The Office of Correspondence and Constituent Services helps constituents access services provided by government agencies or nonprofit service organizations.

Constituent Services representatives help residents with questions and concerns regarding City services. The Correspondence Team tracks citizen correspondence to the Mayor and prepares ceremonial documents, such as certificates of recognition, proclamations, and greeting letters.

The Office of Equity and Civil Rights originated as the Office of Civil Rights and Wage Enforcement. It reformed under its present name in January 2020.

The Office oversees the Civilian Review Board, the Community Relations Commission, and the Mayor's Commission on Disabilities. The Office reports directly to the Chief of Staff.

Management of City staff is overseen by the Department of Human Resources, which develops and implements policies to hire, train, and supervise City employees. Employee and retirement benefits also are overseen by the Department, which sets employee classification and pay. In cases of collective bargaining, the Office of Labor Commissioner determines wages, benefits and work environment standards.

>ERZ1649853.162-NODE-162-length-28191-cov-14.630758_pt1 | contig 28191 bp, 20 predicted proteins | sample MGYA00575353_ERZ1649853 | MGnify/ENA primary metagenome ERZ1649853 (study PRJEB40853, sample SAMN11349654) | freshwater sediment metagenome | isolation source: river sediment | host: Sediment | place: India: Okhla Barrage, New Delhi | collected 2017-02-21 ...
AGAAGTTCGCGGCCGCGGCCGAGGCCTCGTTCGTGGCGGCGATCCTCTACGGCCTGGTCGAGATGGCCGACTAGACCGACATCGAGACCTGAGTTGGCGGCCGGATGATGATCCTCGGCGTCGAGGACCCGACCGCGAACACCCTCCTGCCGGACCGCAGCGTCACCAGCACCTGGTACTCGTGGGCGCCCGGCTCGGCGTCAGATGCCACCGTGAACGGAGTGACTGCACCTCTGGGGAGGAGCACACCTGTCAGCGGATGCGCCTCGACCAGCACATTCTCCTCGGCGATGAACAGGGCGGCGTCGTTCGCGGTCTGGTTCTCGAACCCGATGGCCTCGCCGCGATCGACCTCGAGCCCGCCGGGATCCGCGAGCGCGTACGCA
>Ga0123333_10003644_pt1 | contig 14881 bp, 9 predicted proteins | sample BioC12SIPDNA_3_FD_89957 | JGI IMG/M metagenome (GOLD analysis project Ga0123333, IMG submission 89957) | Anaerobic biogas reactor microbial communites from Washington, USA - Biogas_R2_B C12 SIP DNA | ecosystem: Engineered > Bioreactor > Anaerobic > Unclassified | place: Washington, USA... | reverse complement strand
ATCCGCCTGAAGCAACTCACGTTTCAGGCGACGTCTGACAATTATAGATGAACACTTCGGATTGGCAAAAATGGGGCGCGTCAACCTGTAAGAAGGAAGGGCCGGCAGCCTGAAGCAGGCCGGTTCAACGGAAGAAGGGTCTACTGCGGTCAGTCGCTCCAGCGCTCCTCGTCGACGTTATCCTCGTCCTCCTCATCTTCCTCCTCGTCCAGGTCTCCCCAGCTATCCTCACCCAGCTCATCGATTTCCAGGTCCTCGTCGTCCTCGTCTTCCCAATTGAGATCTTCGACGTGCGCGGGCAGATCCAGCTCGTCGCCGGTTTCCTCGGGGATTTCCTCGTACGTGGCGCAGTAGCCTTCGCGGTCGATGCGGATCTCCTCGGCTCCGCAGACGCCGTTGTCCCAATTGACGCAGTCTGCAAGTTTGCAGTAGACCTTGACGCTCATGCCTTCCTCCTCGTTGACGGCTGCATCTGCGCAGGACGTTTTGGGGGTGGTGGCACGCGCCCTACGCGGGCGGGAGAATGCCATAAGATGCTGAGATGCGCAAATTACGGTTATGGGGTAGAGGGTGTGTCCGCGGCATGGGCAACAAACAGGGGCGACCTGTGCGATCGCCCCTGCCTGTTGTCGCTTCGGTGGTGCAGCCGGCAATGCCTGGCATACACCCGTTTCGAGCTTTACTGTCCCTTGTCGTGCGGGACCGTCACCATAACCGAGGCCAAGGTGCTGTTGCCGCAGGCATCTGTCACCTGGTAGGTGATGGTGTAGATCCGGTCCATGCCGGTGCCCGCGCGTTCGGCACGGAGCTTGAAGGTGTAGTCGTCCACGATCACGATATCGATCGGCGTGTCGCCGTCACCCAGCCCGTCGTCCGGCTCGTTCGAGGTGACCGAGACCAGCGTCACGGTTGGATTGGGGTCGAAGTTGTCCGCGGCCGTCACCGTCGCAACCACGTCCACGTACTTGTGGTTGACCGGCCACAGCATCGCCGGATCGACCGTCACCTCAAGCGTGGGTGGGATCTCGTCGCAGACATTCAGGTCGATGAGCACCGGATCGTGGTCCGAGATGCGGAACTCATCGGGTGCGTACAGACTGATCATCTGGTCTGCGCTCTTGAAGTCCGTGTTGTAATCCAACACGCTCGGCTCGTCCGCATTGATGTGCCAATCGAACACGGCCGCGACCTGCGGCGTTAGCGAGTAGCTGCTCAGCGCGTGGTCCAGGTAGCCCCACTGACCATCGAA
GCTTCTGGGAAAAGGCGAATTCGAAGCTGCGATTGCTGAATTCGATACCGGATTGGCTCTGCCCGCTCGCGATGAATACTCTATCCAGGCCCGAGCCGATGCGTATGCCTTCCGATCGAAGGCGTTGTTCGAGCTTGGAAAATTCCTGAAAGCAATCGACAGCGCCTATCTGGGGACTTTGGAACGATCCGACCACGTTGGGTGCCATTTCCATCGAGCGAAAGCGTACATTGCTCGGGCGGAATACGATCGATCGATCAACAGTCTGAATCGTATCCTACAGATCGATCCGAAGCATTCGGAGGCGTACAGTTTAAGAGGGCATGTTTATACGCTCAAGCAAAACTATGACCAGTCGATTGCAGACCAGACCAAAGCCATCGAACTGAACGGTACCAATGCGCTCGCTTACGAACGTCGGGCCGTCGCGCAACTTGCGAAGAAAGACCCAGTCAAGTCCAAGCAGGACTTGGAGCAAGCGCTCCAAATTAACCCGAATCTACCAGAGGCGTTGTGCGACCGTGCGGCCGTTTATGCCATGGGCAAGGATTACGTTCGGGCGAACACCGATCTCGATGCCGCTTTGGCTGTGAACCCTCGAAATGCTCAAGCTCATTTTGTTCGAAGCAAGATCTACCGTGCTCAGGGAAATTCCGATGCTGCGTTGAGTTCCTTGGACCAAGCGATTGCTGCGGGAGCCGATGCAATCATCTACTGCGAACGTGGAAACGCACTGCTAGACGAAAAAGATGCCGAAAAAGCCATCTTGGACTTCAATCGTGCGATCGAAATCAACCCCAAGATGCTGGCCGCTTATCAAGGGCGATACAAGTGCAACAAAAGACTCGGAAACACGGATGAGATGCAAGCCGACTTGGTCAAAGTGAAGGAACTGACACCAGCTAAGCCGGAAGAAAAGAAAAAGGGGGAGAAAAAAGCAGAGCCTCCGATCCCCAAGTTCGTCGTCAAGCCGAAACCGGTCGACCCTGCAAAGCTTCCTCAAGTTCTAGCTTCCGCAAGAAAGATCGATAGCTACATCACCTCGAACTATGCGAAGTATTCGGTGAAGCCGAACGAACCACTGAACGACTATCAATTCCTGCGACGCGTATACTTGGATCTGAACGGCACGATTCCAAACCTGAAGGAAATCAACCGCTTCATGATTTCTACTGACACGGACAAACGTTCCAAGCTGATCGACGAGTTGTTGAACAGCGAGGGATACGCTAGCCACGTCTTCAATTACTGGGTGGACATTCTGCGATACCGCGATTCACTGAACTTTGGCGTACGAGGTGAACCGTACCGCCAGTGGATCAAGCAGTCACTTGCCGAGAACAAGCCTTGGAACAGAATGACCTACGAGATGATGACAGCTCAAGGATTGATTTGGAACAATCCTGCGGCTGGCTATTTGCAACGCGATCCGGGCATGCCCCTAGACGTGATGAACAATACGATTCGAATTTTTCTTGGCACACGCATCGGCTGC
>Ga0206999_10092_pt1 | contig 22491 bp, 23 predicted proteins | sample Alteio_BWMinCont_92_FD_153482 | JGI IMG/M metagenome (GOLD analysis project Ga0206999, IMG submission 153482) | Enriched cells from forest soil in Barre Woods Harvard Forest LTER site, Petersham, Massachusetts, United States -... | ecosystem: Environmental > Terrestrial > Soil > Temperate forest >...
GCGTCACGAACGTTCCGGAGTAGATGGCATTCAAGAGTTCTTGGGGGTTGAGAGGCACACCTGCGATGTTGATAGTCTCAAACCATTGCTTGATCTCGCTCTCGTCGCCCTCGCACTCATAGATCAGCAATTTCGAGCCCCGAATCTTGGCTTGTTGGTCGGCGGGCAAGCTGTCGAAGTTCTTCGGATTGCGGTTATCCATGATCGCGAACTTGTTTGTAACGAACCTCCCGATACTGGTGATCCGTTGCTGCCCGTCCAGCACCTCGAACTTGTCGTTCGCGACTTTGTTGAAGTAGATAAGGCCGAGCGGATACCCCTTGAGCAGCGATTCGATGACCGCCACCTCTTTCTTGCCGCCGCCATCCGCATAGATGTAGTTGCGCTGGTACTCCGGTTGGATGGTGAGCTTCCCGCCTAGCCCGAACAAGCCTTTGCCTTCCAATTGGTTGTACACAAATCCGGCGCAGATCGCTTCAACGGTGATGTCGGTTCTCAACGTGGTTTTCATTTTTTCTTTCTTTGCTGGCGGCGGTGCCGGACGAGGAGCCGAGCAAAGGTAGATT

The Mayor and the Civil Service Commission hear and rule on issues related to human resources, and may amend or overturn current policies and procedures. Implementation of decisions is made by the Department (City Charter, Article VII, secs. 96-98).

In 2014, the Office of Immigrant Affairs was established as the Office of Immigrant and Multicultural Affairs in accordance with recommendations of the New Americans Task Force. The Office assumed its present name in 2019.

Community wellbeing, economic development, and the integration of immigrant communities into Baltimore are promoted by the Office. By identifying needs and opportunities that immigrants bring to the City, the Office develops public-private partnerships to strengthen the development of these communities.